Having Fun is Key to Successful Youth Sports Season

In what is a both expected and yet still very gratifying result, coaches once again most often identified ‘Fun’ as the one word they would use to describe a successful season. The image below represents the word clouds created using a Mentimeter poll over the course of three coaching clinics the last couple of weeks for the Flag Football Fanatics coaches. Word clouds are built showing all the responses from the poll. Responses provided the most often appear in larger font and in the center.

I enjoy including these word clouds in posts (see here and here). It helps validate my philosophy while also showing that the coaches who are participating in the clinics get it – the primary measure of success for a youth recreational sports season is that the players have FUN.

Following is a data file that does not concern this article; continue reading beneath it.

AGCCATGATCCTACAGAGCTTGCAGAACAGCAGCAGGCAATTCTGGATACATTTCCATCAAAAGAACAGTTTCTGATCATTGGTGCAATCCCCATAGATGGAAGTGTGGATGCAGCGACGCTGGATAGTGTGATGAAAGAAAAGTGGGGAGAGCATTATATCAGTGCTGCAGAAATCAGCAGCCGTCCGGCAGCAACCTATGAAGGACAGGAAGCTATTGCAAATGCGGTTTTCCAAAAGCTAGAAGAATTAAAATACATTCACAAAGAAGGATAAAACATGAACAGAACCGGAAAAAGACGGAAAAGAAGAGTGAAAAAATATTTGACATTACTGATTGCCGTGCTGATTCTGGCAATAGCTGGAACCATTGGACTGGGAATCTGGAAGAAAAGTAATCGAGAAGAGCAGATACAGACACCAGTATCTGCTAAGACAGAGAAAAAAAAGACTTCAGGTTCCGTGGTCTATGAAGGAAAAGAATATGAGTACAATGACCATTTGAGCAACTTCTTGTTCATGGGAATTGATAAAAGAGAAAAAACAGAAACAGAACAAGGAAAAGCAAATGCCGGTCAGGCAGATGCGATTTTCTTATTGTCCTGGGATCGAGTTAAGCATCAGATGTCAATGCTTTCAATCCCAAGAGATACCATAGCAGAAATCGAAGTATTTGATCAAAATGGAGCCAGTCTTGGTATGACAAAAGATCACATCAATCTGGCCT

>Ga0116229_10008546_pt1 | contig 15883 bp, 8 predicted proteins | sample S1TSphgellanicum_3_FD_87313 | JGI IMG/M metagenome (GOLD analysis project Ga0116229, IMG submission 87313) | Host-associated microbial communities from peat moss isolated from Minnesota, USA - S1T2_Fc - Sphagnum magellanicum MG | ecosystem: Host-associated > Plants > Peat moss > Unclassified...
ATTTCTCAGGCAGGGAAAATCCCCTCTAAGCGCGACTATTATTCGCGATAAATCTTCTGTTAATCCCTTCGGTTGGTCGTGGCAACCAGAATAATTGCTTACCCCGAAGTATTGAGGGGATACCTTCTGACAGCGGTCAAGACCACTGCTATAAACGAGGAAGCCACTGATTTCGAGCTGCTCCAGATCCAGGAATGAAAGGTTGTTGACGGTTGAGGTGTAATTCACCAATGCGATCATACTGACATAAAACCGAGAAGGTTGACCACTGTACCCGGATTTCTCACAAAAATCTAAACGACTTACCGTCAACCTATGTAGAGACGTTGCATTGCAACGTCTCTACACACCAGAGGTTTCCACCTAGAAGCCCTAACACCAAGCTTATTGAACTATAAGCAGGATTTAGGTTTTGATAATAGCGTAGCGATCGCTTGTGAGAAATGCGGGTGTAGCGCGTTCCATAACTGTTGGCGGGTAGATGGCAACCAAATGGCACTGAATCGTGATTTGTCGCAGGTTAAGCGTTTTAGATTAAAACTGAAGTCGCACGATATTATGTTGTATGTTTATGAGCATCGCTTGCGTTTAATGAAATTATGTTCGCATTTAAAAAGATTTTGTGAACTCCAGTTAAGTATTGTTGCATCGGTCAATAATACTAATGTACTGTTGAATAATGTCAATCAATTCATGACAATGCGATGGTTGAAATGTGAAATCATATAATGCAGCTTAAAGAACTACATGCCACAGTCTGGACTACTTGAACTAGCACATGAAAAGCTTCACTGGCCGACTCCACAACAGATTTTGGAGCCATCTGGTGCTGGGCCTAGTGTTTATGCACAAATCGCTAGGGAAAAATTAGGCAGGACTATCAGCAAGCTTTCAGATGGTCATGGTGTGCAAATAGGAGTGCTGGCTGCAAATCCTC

I also like seeing the other words that coaches use (and those who apparently have trouble following directions and use three words…’experience working team’!). Other words/concepts that appeared frequently include:

  • Learning/Education/Growth/Development/Improvement/Better; As I’ve written before, one of the most important roles a youth sports coach plays (and my favorite) is that of a teacher. In the clinics, I provide a statistic from a Sports Illustrated for Kids survey done a while ago that found:

95% of the children said the #1 quality in their ideal coach is the ability to help them improve their skills

  • Encourage(ment); I recommend to the coaches that they be more positive than negative in their comments to the players. I tell them that they should applaud the players’ effort regardless of the result. The development of the skill or technique will come…so long as the player is encouraged to continue to work at it.